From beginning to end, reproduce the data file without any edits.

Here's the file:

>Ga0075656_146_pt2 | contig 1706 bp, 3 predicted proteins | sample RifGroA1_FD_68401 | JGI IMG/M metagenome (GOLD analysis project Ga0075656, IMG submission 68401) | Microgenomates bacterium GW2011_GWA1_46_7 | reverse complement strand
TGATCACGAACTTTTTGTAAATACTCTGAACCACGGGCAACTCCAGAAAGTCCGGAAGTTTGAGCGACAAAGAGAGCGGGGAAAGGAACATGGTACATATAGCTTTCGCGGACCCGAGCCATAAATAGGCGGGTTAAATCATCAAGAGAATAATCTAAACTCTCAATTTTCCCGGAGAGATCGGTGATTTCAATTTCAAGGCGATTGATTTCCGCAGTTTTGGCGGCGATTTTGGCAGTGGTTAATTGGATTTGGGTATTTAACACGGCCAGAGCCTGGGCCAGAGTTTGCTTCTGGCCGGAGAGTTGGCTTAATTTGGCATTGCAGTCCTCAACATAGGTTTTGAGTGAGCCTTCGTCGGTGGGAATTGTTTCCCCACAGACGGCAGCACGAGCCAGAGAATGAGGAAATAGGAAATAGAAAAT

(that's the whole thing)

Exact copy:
>Ga0075656_146_pt2 | contig 1706 bp, 3 predicted proteins | sample RifGroA1_FD_68401 | JGI IMG/M metagenome (GOLD analysis project Ga0075656, IMG submission 68401) | Microgenomates bacterium GW2011_GWA1_46_7 | reverse complement strand
TGATCACGAACTTTTTGTAAATACTCTGAACCACGGGCAACTCCAGAAAGTCCGGAAGTTTGAGCGACAAAGAGAGCGGGGAAAGGAACATGGTACATATAGCTTTCGCGGACCCGAGCCATAAATAGGCGGGTTAAATCATCAAGAGAATAATCTAAACTCTCAATTTTCCCGGAGAGATCGGTGATTTCAATTTCAAGGCGATTGATTTCCGCAGTTTTGGCGGCGATTTTGGCAGTGGTTAATTGGATTTGGGTATTTAACACGGCCAGAGCCTGGGCCAGAGTTTGCTTCTGGCCGGAGAGTTGGCTTAATTTGGCATTGCAGTCCTCAACATAGGTTTTGAGTGAGCCTTCGTCGGTGGGAATTGTTTCCCCACAGACGGCAGCACGAGCCAGAGAATGAGGAAATAGGAAATAGAAAAT